Marketed as all-purpose potatoes, they are the parent of Russet Burbank potatoes.
Burbank Potatoes were developed by Luther Burbank between 1872 and 1875 in Massachusetts, from a cross between Early Rose potatoes and another unknown parent.
Though potato plants flower, we rarely think of them having flowers that produce seeds. Many don’t go on to produce seed pods, even if they’re not yanked out of the ground for harvest, and Early Rose is one of those that don’t usually.
Burbank noticed in 1872 that one of his Early Rose plants was in the process of producing a seed pod, and decided to keep an eye on it, but then the pod just dropped off and disappeared. He wrote, “so day after day I returned and took up the search again and at last, this patient search was rewarded. The missing seed ball was found.” He counted 23 seeds in his seed pod.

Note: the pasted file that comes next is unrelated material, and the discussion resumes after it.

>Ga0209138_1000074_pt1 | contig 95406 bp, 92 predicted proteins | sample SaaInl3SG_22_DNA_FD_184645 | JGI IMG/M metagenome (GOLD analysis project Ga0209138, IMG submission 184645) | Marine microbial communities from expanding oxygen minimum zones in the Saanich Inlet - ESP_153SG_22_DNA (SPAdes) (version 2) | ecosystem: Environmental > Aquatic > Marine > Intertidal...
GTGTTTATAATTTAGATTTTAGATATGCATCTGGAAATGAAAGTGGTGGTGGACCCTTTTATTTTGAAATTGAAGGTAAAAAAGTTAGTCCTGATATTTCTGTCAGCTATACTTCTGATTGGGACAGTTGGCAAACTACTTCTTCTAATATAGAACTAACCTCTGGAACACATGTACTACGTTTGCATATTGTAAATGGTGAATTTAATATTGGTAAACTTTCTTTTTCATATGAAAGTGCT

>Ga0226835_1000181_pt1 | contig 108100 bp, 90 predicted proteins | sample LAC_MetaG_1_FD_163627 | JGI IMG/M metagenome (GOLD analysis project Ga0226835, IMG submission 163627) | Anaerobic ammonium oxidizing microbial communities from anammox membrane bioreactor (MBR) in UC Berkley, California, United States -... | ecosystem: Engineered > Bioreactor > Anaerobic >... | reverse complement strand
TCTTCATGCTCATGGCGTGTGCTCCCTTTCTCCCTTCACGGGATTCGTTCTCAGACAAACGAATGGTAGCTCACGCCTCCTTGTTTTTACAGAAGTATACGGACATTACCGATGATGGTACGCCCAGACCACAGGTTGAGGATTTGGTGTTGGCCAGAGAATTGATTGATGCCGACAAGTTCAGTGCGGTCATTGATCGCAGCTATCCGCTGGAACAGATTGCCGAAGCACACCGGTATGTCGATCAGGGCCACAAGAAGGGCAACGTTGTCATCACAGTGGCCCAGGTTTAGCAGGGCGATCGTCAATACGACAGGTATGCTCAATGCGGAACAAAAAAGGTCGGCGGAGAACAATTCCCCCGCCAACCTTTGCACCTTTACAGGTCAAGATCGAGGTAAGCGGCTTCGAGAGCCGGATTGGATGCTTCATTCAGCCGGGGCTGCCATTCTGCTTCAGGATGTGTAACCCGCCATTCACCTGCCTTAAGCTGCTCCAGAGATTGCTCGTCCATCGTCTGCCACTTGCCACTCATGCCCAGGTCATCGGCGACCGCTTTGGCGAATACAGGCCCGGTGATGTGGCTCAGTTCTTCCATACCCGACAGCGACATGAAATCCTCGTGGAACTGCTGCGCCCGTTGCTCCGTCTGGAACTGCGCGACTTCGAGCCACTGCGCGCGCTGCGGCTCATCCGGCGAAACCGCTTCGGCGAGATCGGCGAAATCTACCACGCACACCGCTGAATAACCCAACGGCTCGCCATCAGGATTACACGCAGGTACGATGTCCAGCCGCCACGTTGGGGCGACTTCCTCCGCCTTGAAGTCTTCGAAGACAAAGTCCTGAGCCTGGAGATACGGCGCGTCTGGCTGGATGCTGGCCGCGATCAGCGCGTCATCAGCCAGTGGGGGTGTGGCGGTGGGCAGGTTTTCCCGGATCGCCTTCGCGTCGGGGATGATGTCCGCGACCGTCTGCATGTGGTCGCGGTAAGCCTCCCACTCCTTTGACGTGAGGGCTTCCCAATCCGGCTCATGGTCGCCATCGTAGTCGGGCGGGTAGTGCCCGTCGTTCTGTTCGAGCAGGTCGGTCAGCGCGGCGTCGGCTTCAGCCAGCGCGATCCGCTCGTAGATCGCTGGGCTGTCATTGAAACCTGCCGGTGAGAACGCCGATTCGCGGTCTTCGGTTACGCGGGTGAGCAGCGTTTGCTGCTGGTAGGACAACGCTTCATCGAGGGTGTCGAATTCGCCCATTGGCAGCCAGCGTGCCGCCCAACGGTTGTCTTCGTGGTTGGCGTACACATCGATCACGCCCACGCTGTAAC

He planted the seeds in the spring of 1873. They all grew, but 1 of the 23 resulting plants had the most superior yield and size. He planted seed potatoes from that 1 in 1874, and knew he was onto a winner.
He sold the rights to the potato to a J.H. Gregory of Marblehead, Massachusetts for $150 (Burbank had asked for $500.) In those days, you couldn’t patent exclusive rights to a new plant variety.
Gregory named the potato “Burbank Seedling”, later renamed to just “Burbank”, and allowed Burbank to keep ten of the potatoes.
Luther Burbank used the money to move to Santa Rosa, California.
From the ten he took with him, he introduced Burbank potatoes to the West Coast.